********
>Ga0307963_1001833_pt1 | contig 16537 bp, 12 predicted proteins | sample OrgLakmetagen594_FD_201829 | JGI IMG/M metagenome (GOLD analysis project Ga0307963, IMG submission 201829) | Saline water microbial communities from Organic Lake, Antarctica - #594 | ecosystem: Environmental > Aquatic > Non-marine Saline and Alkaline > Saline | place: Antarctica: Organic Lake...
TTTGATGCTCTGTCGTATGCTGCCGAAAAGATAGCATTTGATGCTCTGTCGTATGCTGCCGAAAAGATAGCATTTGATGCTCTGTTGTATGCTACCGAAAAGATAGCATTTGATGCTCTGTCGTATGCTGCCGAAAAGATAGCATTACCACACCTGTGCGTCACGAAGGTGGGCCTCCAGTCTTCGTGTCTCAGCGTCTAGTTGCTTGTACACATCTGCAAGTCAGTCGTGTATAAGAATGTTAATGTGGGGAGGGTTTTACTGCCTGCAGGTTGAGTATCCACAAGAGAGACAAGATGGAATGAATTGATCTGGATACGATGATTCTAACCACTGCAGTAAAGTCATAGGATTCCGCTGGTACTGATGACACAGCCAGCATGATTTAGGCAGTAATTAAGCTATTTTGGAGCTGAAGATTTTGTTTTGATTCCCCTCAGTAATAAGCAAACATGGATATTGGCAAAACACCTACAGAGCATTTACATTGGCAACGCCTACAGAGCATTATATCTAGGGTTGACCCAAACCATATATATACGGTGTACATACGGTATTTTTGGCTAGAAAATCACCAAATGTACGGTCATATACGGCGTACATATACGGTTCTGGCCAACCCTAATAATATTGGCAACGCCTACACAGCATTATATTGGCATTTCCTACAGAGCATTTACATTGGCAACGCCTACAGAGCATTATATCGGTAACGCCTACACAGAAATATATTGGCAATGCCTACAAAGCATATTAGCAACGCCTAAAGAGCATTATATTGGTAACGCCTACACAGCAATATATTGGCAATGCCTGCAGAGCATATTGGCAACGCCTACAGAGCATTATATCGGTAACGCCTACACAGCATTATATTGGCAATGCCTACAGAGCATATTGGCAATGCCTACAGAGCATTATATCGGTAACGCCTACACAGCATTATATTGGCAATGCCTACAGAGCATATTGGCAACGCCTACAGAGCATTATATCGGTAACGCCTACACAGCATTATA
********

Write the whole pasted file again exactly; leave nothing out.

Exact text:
>Ga0307963_1001833_pt1 | contig 16537 bp, 12 predicted proteins | sample OrgLakmetagen594_FD_201829 | JGI IMG/M metagenome (GOLD analysis project Ga0307963, IMG submission 201829) | Saline water microbial communities from Organic Lake, Antarctica - #594 | ecosystem: Environmental > Aquatic > Non-marine Saline and Alkaline > Saline | place: Antarctica: Organic Lake...
TTTGATGCTCTGTCGTATGCTGCCGAAAAGATAGCATTTGATGCTCTGTCGTATGCTGCCGAAAAGATAGCATTTGATGCTCTGTTGTATGCTACCGAAAAGATAGCATTTGATGCTCTGTCGTATGCTGCCGAAAAGATAGCATTACCACACCTGTGCGTCACGAAGGTGGGCCTCCAGTCTTCGTGTCTCAGCGTCTAGTTGCTTGTACACATCTGCAAGTCAGTCGTGTATAAGAATGTTAATGTGGGGAGGGTTTTACTGCCTGCAGGTTGAGTATCCACAAGAGAGACAAGATGGAATGAATTGATCTGGATACGATGATTCTAACCACTGCAGTAAAGTCATAGGATTCCGCTGGTACTGATGACACAGCCAGCATGATTTAGGCAGTAATTAAGCTATTTTGGAGCTGAAGATTTTGTTTTGATTCCCCTCAGTAATAAGCAAACATGGATATTGGCAAAACACCTACAGAGCATTTACATTGGCAACGCCTACAGAGCATTATATCTAGGGTTGACCCAAACCATATATATACGGTGTACATACGGTATTTTTGGCTAGAAAATCACCAAATGTACGGTCATATACGGCGTACATATACGGTTCTGGCCAACCCTAATAATATTGGCAACGCCTACACAGCATTATATTGGCATTTCCTACAGAGCATTTACATTGGCAACGCCTACAGAGCATTATATCGGTAACGCCTACACAGAAATATATTGGCAATGCCTACAAAGCATATTAGCAACGCCTAAAGAGCATTATATTGGTAACGCCTACACAGCAATATATTGGCAATGCCTGCAGAGCATATTGGCAACGCCTACAGAGCATTATATCGGTAACGCCTACACAGCATTATATTGGCAATGCCTACAGAGCATATTGGCAATGCCTACAGAGCATTATATCGGTAACGCCTACACAGCATTATATTGGCAATGCCTACAGAGCATATTGGCAACGCCTACAGAGCATTATATCGGTAACGCCTACACAGCATTATA